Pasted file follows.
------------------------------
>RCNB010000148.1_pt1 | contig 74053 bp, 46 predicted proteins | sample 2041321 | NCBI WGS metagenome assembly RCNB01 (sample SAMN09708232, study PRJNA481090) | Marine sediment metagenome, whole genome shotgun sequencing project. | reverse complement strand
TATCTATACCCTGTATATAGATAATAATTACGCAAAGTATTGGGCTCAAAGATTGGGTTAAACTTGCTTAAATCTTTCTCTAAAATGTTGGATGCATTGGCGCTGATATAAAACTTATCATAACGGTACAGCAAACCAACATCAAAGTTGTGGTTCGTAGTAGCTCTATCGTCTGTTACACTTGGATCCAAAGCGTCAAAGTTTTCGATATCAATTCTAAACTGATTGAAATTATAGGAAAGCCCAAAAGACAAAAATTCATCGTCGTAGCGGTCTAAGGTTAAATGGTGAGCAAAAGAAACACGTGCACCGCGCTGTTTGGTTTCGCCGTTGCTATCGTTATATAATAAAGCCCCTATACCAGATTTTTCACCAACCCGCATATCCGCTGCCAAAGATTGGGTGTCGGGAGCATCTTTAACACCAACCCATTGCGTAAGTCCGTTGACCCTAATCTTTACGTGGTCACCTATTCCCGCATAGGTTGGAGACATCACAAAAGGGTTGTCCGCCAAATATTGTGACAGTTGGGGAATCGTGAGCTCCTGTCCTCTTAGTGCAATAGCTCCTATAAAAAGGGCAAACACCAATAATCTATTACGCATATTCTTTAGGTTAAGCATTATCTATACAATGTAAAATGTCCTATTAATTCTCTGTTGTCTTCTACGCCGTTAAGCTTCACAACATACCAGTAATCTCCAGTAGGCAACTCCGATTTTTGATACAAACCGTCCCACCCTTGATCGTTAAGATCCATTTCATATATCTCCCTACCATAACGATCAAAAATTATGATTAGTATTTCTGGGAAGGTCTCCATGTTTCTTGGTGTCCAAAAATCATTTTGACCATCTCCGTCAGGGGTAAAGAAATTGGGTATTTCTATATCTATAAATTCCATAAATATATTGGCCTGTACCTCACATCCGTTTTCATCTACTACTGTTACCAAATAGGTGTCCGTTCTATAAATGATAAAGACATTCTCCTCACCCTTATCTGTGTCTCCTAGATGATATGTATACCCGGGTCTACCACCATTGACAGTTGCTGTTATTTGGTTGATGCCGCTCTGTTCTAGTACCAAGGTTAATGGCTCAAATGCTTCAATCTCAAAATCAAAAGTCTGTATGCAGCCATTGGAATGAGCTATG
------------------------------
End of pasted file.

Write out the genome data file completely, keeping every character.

>RCNB010000148.1_pt1 | contig 74053 bp, 46 predicted proteins | sample 2041321 | NCBI WGS metagenome assembly RCNB01 (sample SAMN09708232, study PRJNA481090) | Marine sediment metagenome, whole genome shotgun sequencing project. | reverse complement strand
TATCTATACCCTGTATATAGATAATAATTACGCAAAGTATTGGGCTCAAAGATTGGGTTAAACTTGCTTAAATCTTTCTCTAAAATGTTGGATGCATTGGCGCTGATATAAAACTTATCATAACGGTACAGCAAACCAACATCAAAGTTGTGGTTCGTAGTAGCTCTATCGTCTGTTACACTTGGATCCAAAGCGTCAAAGTTTTCGATATCAATTCTAAACTGATTGAAATTATAGGAAAGCCCAAAAGACAAAAATTCATCGTCGTAGCGGTCTAAGGTTAAATGGTGAGCAAAAGAAACACGTGCACCGCGCTGTTTGGTTTCGCCGTTGCTATCGTTATATAATAAAGCCCCTATACCAGATTTTTCACCAACCCGCATATCCGCTGCCAAAGATTGGGTGTCGGGAGCATCTTTAACACCAACCCATTGCGTAAGTCCGTTGACCCTAATCTTTACGTGGTCACCTATTCCCGCATAGGTTGGAGACATCACAAAAGGGTTGTCCGCCAAATATTGTGACAGTTGGGGAATCGTGAGCTCCTGTCCTCTTAGTGCAATAGCTCCTATAAAAAGGGCAAACACCAATAATCTATTACGCATATTCTTTAGGTTAAGCATTATCTATACAATGTAAAATGTCCTATTAATTCTCTGTTGTCTTCTACGCCGTTAAGCTTCACAACATACCAGTAATCTCCAGTAGGCAACTCCGATTTTTGATACAAACCGTCCCACCCTTGATCGTTAAGATCCATTTCATATATCTCCCTACCATAACGATCAAAAATTATGATTAGTATTTCTGGGAAGGTCTCCATGTTTCTTGGTGTCCAAAAATCATTTTGACCATCTCCGTCAGGGGTAAAGAAATTGGGTATTTCTATATCTATAAATTCCATAAATATATTGGCCTGTACCTCACATCCGTTTTCATCTACTACTGTTACCAAATAGGTGTCCGTTCTATAAATGATAAAGACATTCTCCTCACCCTTATCTGTGTCTCCTAGATGATATGTATACCCGGGTCTACCACCATTGACAGTTGCTGTTATTTGGTTGATGCCGCTCTGTTCTAGTACCAAGGTTAATGGCTCAAATGCTTCAATCTCAAAATCAAAAGTCTGTATGCAGCCATTGGAATGAGCTATG